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Blockchain Concept Shares Soar – and So Do Regulators’ Questions

By Zhu Liangtao, Liu Xiao, and Wu Yujian
As Chinese regulators zero in on companies tying themselves to blockchain, several of the companies have issued statements to clarify they are only in the initial stages of exploring the technology. Photo: IC
As Chinese regulators zero in on companies tying themselves to blockchain, several of the companies have issued statements to clarify they are only in the initial stages of exploring the technology. Photo: IC

Blockchain initiatives have no doubt gotten investors’ attention. Now they have regulators’ attention as well.

After Shanghai U9 Game Co.’s subsidiary announced plans to step into the blockchain space, its shares rose by the daily trading limit of 10% for two consecutive days. On Thursday, the company made public a list of question from the Shanghai Stock Exchange that pressed Shanghai U9 Game for concrete plans on developing and using blockchain technology. The exchange regulator also asked whether the company made an announcement related to something that was attracting a great deal of market attention to create hype or speculation over their shares.

Shanghai U9 Game, a gaming company that also has investments in the mining and petroleum industries, halted trading of its shares on Thursday. Announcing business initiatives related to “hot topics” without having actual basis or conditions for carrying out the activity is a form of improper information disclosure, an exchange regulator told Caixin earlier.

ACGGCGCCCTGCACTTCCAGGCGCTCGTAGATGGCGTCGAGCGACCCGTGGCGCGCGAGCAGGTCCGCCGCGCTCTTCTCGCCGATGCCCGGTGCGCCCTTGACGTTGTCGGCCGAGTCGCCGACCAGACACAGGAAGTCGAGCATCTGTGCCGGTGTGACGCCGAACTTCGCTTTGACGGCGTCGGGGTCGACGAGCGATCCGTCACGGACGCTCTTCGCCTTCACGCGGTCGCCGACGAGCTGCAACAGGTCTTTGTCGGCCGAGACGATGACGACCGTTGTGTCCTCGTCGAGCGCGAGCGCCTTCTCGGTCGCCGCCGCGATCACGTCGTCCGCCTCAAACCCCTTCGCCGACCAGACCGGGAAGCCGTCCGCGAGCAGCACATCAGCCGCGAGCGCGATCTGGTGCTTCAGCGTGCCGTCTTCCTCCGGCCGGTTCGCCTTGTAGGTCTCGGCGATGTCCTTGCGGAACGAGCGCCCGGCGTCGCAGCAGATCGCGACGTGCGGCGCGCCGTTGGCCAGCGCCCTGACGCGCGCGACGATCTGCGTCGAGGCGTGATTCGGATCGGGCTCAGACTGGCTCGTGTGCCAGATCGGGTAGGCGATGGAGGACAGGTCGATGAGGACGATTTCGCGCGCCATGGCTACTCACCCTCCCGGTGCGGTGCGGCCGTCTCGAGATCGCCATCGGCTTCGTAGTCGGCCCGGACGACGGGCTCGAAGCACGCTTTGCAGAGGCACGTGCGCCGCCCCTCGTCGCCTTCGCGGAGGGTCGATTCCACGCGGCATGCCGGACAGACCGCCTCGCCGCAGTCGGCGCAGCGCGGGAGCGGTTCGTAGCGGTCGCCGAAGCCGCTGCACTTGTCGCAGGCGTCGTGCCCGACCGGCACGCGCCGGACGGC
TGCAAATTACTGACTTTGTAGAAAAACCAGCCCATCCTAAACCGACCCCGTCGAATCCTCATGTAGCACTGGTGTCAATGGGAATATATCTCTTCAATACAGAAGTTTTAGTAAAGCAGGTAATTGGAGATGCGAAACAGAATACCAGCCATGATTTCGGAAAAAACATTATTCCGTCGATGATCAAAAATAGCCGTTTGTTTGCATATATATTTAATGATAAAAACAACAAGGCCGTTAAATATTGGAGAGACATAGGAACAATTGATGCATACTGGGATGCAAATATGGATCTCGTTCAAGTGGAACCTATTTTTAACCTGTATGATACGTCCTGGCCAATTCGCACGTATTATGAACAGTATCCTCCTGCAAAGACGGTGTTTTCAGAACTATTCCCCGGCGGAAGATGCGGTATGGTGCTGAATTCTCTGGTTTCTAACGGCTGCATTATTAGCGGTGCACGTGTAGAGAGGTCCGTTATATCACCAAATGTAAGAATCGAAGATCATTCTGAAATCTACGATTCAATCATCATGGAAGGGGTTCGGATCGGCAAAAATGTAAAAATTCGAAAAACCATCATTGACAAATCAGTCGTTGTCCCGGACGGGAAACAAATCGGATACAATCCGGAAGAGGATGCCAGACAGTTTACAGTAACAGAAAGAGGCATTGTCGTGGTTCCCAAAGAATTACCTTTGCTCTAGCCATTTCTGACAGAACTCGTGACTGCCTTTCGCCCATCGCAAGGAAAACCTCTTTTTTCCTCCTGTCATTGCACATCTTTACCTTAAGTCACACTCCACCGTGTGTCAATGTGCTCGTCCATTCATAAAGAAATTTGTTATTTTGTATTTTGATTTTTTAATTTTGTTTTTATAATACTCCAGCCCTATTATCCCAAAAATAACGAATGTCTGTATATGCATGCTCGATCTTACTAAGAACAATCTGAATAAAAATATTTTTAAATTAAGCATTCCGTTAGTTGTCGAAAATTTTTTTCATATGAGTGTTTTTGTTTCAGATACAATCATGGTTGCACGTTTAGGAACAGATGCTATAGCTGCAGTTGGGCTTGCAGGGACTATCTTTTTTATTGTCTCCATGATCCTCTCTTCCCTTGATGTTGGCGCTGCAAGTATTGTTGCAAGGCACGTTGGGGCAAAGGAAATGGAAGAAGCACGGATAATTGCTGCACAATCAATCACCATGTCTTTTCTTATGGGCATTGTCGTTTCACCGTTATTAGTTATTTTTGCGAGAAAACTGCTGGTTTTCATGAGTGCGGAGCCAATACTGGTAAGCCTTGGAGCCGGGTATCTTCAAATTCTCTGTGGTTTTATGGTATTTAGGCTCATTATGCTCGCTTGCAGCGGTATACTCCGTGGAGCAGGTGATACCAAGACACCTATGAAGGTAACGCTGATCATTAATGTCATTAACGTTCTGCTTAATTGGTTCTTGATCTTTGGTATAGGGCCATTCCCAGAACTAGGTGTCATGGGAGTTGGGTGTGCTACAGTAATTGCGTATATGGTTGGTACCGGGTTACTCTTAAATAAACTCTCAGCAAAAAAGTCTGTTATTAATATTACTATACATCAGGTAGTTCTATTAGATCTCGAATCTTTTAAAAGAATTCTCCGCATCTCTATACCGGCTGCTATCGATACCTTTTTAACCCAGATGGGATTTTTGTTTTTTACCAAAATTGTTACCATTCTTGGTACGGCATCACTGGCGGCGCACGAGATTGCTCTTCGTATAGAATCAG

Eastman Kodak saw its stock surge 171% over three days after it announced on Tuesday New York time that it was going to bring blockchain technology into the business.

Some U.S.-listed Chinese companies have seen a similar type of reception.

ChinaNet Online Holdings Inc., which provides advertising and communications services to Chinese companies, saw its share price rise nearly sevenfold after announcing a partnership with blockchain company Wuxi Jingtum Network Technology. The partnership focuses on using “blockchain technology to build a credible, fair and transparent platform for business opportunities and transaction,” according to a press release. On Friday afternoon Beijing time, it was still trading at nearly a five-fold increase from before the announcement.

Social network website operator Renren Inc. saw its share price increase 76% in two days on the New York Stock Exchange after it published a white paper saying it would create a blockchain platform and issue 1 billion encrypted digital coins called RRCoin.

Renren has since scrapped its initial coin offering plans after speaking with Chinese regulators, who discouraged it, according to Bloomberg, which cited people familiar with the matter.

New technologies are always overvalued by the market when they first emerge, a person that researches blockchain at JD Finance told Caixin. It was the same for cloud computing and big data. Blockchain will not be able to avoid it either, he added.

As Chinese regulators zero in on companies that have made recent announcements on using blockchain, several have issued statements to clarify they are only in the initial stages of exploring the technology and that it hasn’t yet brought in income.

Others are sticking to their claims. Jiangsu Akcome Science & Technology Co. said it began exploring blockchain technology three years ago, and that its subsidiary has already started operating related businesses. On Friday, Jiangsu Akcome surged to the 10% daily limit at the opening.

Contact reporter Liu Xiao (liuxiao@caixin.com)


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